This weekend I was in DC to emcee some shows for Sebastian Maniscalco, which meant, per my usual DC arrangements, rooming with my 5 year old nephew for the weekend.  He has been pretty cool about me cramping his bachelor lifestyle in the past and this weekend was no different.  Of course arriving at home at 1am each night and then waking up to a fully alert nephew at 615am each morning to discuss soccer and/or dinosaurs (my nephew’s two favorite topics, though showing him highlights of Vince Carter on YouTube may have given my nephew a new interest to supplant his Carmelo Anthony/JR Smith fan club membership) is not ideal, but so be it.  My younger nephew’s motto is “I do more before 9 am than my lazy, underachieving uncle does all day.”  My older nephew, who is up even earlier on a consistent basis, which is why the two ‘phews don’t share a room, has been described as Mel Kiper Jr. as having a “great motor.”  I feel like Shaq the Buick salesman trying to keep up with two Russell Westbrooks.

On Saturday I went to watch the younger nephew play soccer where he has been dominating (they instituted a rule, based on his dominance, that if you score two goals you then need to go to defense). However, I was meeting my brother at the game and I arrived before him, which was a real wake up call.  Like most adult males I have a hard time coming to grips that I am a grown up.  I am 33 years old, but it still feels like an insult when people call me “sir.”  My brain keeps telling me that I am just out of college and still a young buck, but the fatigue under my eyes and expanded waist line tell me I am a man.  But it is a true rude awakening when you arrive at a park by yourself and are watching a bunch of 5 year olds that you don’t know play soccer.  That is when it hits you, through a series of curious stares from parents, that you are in fact an adult man.  Thankfully my nephew arrived shortly thereafter and I stopped handing out Second Mile Charity fliers.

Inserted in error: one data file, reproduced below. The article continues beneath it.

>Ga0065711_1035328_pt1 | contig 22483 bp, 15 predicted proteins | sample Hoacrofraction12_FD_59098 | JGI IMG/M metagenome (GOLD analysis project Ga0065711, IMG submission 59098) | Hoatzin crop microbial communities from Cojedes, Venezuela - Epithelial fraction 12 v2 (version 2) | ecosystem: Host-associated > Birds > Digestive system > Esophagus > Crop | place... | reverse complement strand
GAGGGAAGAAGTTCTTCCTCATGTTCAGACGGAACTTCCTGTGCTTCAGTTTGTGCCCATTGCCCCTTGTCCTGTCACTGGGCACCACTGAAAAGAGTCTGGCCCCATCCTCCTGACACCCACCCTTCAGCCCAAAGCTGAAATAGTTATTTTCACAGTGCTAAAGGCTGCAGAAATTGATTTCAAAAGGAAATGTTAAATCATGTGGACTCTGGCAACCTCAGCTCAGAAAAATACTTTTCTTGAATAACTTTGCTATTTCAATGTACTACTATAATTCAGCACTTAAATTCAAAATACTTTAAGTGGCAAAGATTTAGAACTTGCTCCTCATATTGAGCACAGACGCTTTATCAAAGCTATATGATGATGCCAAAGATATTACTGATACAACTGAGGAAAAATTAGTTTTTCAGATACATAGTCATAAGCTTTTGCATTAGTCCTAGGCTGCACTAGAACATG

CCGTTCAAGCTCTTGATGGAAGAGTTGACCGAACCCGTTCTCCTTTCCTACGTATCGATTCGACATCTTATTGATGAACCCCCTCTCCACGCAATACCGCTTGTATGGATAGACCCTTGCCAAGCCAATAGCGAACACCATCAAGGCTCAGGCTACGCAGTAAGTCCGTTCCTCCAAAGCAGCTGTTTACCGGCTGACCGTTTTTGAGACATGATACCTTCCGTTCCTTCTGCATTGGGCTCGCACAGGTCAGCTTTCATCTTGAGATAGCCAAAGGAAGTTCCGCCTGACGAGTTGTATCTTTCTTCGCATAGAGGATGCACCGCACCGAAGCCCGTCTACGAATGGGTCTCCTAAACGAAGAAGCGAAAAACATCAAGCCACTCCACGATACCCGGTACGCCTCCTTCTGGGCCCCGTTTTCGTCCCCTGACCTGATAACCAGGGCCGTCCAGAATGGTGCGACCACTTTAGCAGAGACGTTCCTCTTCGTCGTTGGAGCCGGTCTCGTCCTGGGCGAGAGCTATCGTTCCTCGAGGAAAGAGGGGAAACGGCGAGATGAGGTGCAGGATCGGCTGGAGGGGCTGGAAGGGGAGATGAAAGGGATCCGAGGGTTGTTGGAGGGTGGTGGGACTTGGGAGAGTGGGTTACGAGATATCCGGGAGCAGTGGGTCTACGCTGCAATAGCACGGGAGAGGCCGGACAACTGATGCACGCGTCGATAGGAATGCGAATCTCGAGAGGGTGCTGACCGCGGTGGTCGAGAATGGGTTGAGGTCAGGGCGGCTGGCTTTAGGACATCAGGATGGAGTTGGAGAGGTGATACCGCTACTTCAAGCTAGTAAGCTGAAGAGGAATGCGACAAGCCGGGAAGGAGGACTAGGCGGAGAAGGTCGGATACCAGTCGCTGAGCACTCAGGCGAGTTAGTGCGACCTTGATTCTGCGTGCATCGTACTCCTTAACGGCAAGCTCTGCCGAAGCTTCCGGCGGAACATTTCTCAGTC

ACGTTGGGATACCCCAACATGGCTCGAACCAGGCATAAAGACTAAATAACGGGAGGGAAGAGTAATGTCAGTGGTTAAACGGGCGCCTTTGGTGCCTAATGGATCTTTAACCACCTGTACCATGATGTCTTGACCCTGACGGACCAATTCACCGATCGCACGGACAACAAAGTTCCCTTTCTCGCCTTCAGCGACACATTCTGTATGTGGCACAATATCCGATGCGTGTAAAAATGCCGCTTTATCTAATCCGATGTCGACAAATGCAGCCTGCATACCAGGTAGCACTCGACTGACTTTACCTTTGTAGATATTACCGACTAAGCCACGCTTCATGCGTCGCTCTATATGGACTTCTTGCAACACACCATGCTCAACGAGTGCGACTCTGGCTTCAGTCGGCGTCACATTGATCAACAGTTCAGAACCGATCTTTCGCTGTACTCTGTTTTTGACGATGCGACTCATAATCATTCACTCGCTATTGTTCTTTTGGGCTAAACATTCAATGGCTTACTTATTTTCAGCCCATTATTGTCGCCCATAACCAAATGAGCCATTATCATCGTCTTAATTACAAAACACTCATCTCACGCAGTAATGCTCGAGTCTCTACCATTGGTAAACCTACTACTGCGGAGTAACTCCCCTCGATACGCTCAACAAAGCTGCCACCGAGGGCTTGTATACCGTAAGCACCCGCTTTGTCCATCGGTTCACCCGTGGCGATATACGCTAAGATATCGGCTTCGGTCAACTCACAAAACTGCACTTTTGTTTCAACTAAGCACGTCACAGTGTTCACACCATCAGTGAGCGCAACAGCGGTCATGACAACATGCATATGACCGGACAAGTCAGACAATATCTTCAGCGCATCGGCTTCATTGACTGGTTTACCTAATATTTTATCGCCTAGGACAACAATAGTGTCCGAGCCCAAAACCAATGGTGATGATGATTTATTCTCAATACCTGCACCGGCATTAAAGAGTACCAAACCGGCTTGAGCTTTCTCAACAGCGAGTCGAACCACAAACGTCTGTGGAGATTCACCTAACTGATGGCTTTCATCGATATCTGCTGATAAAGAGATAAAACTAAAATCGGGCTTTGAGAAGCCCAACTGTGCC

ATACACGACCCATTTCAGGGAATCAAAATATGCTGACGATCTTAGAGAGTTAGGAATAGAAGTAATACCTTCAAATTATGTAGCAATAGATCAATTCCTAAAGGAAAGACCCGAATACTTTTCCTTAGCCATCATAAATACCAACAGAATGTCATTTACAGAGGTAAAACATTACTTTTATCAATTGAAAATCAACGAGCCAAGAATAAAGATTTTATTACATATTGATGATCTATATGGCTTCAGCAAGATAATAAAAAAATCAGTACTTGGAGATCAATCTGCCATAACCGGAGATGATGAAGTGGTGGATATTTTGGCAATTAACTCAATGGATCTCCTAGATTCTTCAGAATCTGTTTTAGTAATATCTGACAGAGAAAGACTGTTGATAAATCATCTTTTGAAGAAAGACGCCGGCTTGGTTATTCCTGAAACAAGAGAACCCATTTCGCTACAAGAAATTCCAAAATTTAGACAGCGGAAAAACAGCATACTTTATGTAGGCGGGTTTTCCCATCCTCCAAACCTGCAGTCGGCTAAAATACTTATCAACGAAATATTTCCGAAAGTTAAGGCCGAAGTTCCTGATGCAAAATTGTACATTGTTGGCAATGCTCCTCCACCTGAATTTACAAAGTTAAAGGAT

My nephew dropped a hat trick, including a coast-to-coast third goal after being placed on defense (I particularly liked it when he said “fu*k your rules losers” or that might have just been me yelling that).  I am now searching for whoever the youth soccer equivalent of Bela Karolyi is so I can get this kid to maximize his potential.  His initials are JLC and it is high time a JLC bring pride to our family, instead of shame.

But the main point of the visit to DC, other than to buy discounted cigarettes for my mother (I assume at some point Mayor Bloomberg is going to make me a poster child for a crackdown on people circumventing the NYC cigarette taxes), was to host shows at the DC Improv. I was opening for Sebastian Maniscalco.  It was a really fun week.  The crowds were great and I was really surprised by Sebastian.  I had watched a couple of clips on line before working with him, but in a way that really underscored how important the live show is to stand-up comedy, even though the live show is starting to become just part of a comedian’s package instead of the major selling point, Sebastian’s live show was fantastic in a way YouTube clips cannot capture.  One of my great aversions is when someone tells me that I need to develop my character.  I always want to say, “my character is that I am a funny person with good, original material.”  But watching Sebastian was cool because he has a definitive character on stage, but it works hand in hand with the material, rather than trumping it.  With the help of a buddy who came by and watched one of the Friday shows we determined that Sebastian was a combo of Boardwalk Empire’s Gyp Rosetti and Brian Regan.

So the comedy was great this week.  My sets went great, the feature, Francisco Ramos, did great, and Sebastian crushed each show.  Both guys were cool to chat with and it was nice to see crowds appreciating different sensibilities all on one show (but DC always has some of the best crowds in the country).  Made me feel happy to be doing live comedy.

Now the good news – my calendar is empty of road work until July 18th.  So do the right thing and get tickets to my CD recording in NYC on May 18th HERE.

For more opinions, comedy and bridge burning check out the Righteous Prick Podcast on Podomatic or iTunes

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A Weekend of 2 Pioneers – Jackie Robinson &…